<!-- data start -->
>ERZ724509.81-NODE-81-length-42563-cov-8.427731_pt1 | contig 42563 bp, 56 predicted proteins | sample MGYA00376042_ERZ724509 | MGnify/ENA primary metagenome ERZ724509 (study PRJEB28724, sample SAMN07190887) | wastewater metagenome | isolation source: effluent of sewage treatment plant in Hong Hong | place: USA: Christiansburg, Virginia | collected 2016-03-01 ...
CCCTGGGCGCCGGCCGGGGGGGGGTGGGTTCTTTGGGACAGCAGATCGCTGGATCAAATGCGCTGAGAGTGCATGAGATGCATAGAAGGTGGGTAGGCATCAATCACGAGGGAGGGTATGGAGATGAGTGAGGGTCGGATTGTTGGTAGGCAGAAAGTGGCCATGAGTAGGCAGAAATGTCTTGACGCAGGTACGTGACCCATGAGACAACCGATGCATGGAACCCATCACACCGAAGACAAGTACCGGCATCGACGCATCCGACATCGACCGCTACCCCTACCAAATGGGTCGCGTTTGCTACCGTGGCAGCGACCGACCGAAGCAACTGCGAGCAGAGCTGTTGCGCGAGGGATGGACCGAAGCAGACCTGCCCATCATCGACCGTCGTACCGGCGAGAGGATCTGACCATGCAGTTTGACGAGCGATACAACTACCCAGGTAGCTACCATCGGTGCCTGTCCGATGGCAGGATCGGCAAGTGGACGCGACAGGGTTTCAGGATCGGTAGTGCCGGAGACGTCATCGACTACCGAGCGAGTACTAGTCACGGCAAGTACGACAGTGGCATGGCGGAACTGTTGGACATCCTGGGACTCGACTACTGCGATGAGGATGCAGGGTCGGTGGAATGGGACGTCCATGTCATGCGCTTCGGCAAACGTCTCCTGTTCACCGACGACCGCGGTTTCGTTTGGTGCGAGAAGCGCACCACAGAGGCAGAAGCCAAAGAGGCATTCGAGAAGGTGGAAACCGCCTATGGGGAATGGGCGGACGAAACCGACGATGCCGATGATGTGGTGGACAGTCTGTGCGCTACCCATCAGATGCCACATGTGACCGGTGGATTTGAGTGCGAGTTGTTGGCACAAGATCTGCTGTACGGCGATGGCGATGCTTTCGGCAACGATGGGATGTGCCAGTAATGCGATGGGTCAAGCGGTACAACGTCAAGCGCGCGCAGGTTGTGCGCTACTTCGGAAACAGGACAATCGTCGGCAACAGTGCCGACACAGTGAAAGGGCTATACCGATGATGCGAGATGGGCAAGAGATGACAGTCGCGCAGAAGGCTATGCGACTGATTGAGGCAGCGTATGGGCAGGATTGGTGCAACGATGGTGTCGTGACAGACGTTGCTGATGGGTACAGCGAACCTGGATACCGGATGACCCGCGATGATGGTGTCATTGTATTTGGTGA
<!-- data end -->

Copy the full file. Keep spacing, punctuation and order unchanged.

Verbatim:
>ERZ724509.81-NODE-81-length-42563-cov-8.427731_pt1 | contig 42563 bp, 56 predicted proteins | sample MGYA00376042_ERZ724509 | MGnify/ENA primary metagenome ERZ724509 (study PRJEB28724, sample SAMN07190887) | wastewater metagenome | isolation source: effluent of sewage treatment plant in Hong Hong | place: USA: Christiansburg, Virginia | collected 2016-03-01 ...
CCCTGGGCGCCGGCCGGGGGGGGGTGGGTTCTTTGGGACAGCAGATCGCTGGATCAAATGCGCTGAGAGTGCATGAGATGCATAGAAGGTGGGTAGGCATCAATCACGAGGGAGGGTATGGAGATGAGTGAGGGTCGGATTGTTGGTAGGCAGAAAGTGGCCATGAGTAGGCAGAAATGTCTTGACGCAGGTACGTGACCCATGAGACAACCGATGCATGGAACCCATCACACCGAAGACAAGTACCGGCATCGACGCATCCGACATCGACCGCTACCCCTACCAAATGGGTCGCGTTTGCTACCGTGGCAGCGACCGACCGAAGCAACTGCGAGCAGAGCTGTTGCGCGAGGGATGGACCGAAGCAGACCTGCCCATCATCGACCGTCGTACCGGCGAGAGGATCTGACCATGCAGTTTGACGAGCGATACAACTACCCAGGTAGCTACCATCGGTGCCTGTCCGATGGCAGGATCGGCAAGTGGACGCGACAGGGTTTCAGGATCGGTAGTGCCGGAGACGTCATCGACTACCGAGCGAGTACTAGTCACGGCAAGTACGACAGTGGCATGGCGGAACTGTTGGACATCCTGGGACTCGACTACTGCGATGAGGATGCAGGGTCGGTGGAATGGGACGTCCATGTCATGCGCTTCGGCAAACGTCTCCTGTTCACCGACGACCGCGGTTTCGTTTGGTGCGAGAAGCGCACCACAGAGGCAGAAGCCAAAGAGGCATTCGAGAAGGTGGAAACCGCCTATGGGGAATGGGCGGACGAAACCGACGATGCCGATGATGTGGTGGACAGTCTGTGCGCTACCCATCAGATGCCACATGTGACCGGTGGATTTGAGTGCGAGTTGTTGGCACAAGATCTGCTGTACGGCGATGGCGATGCTTTCGGCAACGATGGGATGTGCCAGTAATGCGATGGGTCAAGCGGTACAACGTCAAGCGCGCGCAGGTTGTGCGCTACTTCGGAAACAGGACAATCGTCGGCAACAGTGCCGACACAGTGAAAGGGCTATACCGATGATGCGAGATGGGCAAGAGATGACAGTCGCGCAGAAGGCTATGCGACTGATTGAGGCAGCGTATGGGCAGGATTGGTGCAACGATGGTGTCGTGACAGACGTTGCTGATGGGTACAGCGAACCTGGATACCGGATGACCCGCGATGATGGTGTCATTGTATTTGGTGA